El Nino Weather Impacts

Dear Mrs. Boyd,

Neil Armstrong once said, “Research is creating new knowledge.” My name is Ashu Mishra and I am interested in helping your journal make new knowledge accessible and comprehendible for your readers.

According to news media reporting, the current El Niño is like a giant squid – we know it exists, but we have no clear idea how it behaves and affects its environment. On the contrary, science quite clearly understands El Niño patterns, and can even warn people how to prepare for its specific effects. Given the general public’s confusion regarding the ongoing El Niño and its upcoming impacts on global weather patterns, I hope you will find my article to be both timely and intriguing.

So what exactly is an El Niño? It is climate condition caused by warm surface ocean water on the eastern Pacific Ocean to move to the western side due to ocean currents. This causes deeper and colder water to rise to the surface on the eastern side and results in a surface water temperature difference. The water changes the air temperature, which causes shifts in wind patterns. Research indicates that the El Niño’s effects include the formation of drought and excessive precipitation, intensified cyclones, and shifting air temperature patterns. These directly impact food and water supplies, especially for countries experiencing drought, which in turn lead to economic and sociopolitical repercussions.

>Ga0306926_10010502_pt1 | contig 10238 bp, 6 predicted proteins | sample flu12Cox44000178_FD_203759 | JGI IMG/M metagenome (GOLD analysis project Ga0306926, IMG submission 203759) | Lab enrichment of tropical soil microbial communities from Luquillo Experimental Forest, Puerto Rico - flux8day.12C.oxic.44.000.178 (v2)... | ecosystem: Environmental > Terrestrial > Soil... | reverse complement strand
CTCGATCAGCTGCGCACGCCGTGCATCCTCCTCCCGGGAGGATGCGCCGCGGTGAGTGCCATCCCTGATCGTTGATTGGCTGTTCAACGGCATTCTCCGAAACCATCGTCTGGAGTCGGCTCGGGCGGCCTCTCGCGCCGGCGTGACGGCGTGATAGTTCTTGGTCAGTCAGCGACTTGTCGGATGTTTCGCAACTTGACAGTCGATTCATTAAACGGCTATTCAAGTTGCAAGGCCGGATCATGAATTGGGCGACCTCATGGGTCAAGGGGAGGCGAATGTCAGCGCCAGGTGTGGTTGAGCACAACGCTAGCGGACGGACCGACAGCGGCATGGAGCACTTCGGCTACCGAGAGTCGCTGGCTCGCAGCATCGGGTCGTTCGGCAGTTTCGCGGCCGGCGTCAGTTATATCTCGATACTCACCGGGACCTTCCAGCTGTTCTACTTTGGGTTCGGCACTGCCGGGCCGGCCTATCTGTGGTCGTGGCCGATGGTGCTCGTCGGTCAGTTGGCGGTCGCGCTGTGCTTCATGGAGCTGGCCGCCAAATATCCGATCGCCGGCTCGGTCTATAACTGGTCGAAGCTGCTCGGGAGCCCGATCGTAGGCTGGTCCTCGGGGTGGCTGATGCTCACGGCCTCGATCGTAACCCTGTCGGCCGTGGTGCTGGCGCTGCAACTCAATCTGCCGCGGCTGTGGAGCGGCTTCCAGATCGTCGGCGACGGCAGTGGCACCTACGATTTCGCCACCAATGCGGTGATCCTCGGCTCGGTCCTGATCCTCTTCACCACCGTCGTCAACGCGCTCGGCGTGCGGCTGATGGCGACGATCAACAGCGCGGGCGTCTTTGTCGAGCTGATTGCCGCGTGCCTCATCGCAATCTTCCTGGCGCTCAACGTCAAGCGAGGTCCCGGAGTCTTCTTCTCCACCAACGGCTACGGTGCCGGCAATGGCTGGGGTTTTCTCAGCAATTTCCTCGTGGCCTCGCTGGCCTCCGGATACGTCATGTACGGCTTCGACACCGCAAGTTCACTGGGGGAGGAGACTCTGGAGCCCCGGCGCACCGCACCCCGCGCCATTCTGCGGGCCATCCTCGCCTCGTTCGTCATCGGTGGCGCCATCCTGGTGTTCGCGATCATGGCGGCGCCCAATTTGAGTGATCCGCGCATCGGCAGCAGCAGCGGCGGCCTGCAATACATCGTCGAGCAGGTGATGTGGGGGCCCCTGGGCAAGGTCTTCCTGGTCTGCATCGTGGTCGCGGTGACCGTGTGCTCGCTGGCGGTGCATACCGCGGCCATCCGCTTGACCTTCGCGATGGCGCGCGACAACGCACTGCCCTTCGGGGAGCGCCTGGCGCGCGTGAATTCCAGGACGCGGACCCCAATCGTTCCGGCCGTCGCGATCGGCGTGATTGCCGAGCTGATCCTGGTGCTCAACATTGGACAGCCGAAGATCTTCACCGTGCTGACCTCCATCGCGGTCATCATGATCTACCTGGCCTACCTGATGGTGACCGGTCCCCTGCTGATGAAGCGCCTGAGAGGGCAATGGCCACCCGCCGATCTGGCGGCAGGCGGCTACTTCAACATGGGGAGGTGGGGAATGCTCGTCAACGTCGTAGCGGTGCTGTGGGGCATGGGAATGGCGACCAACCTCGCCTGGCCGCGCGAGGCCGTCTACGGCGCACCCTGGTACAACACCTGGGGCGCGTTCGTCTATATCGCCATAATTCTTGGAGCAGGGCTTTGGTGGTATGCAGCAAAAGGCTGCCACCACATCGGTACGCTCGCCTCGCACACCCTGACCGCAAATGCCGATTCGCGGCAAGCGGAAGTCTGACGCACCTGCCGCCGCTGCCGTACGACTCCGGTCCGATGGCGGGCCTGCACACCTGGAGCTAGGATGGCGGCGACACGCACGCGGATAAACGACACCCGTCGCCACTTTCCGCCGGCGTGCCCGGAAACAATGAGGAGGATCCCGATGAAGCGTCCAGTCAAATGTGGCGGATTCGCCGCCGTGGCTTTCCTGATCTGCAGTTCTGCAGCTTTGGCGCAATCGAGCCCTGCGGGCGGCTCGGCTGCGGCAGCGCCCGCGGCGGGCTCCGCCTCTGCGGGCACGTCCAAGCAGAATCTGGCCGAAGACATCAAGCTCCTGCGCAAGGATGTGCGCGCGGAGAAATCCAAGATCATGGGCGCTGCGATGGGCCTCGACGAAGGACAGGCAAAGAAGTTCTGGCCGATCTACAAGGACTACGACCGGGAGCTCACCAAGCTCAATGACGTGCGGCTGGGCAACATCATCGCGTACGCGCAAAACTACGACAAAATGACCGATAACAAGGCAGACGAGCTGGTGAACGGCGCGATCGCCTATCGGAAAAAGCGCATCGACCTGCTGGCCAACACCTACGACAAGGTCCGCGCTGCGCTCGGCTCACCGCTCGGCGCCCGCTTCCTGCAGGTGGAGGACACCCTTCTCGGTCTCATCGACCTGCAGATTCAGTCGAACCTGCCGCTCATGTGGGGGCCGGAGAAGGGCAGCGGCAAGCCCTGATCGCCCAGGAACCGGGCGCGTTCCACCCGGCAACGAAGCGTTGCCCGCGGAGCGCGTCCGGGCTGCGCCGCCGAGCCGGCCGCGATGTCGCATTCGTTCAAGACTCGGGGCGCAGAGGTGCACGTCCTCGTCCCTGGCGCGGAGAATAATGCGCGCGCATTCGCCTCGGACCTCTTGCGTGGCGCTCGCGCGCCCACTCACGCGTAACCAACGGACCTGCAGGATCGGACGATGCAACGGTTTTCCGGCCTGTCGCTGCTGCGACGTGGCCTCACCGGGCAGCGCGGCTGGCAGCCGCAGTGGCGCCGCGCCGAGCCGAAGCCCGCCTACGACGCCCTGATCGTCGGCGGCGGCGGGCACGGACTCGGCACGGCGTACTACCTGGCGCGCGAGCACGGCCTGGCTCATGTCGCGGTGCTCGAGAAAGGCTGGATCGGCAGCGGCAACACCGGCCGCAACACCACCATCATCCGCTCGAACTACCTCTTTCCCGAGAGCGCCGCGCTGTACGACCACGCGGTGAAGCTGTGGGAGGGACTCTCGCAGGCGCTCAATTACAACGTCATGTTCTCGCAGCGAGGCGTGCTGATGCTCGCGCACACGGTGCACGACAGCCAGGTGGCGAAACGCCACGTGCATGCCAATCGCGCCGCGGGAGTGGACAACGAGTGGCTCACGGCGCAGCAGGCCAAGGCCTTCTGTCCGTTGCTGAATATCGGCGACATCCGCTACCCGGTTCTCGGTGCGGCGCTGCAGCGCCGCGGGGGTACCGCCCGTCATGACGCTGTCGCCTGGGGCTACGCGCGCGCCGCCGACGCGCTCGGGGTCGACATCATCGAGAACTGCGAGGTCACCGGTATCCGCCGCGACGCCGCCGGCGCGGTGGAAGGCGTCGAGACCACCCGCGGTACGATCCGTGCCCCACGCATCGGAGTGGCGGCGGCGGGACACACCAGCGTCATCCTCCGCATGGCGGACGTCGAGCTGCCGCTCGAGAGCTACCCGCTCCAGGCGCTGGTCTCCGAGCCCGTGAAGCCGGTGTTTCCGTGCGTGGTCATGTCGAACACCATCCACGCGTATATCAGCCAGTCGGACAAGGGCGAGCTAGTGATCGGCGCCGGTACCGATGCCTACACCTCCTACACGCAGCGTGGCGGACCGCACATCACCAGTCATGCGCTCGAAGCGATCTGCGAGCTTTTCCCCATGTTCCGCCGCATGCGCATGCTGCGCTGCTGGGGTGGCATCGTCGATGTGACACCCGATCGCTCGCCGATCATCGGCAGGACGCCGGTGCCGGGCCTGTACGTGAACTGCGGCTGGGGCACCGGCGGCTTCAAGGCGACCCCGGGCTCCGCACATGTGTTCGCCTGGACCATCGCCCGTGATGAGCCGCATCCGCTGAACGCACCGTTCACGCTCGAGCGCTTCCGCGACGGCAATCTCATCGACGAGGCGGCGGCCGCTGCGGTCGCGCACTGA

In the full article, I will explore the coming weather effects of the 2015 El Niño using research from previous occurrences and early trends from the current one. I aim to clarify the haze encompassing the basics of El Niño behavior while utilizing research that tests influences on rainfall and cyclones. Hurricane Patricia, the strongest hurricane to make landfall in the Pacific Coast, was a strong indicator of the current El Niño’s power. Additionally, I aim to bridge the gap between environmental impact and human day-to-day life to create a better sense of awareness and preparedness for the public.

I am currently a student researcher on health policy in South American regions with the Gillings School of Public Health at UNC. El Niño weather patterns heavily affect the people living in the region of my study, and predicting future weather effects can allow the public to prepare for the coming hardships. Given that the El Niño will impede with human health care, I find it incredibly important for societies to be able to understand and predict adverse weather effects. Moreover, millions of people in the Americas will experience not only weather changes, but also the sociopolitical and economic impacts of the weather system.

I hope you find my topic interesting and I look forward to joining and contributing to your journal. Feel free to contact me by email at ashu125@live.unc.edu. Thank you for your consideration and I hope to speak to you soon.


Best Regards,

Ashu Mishra


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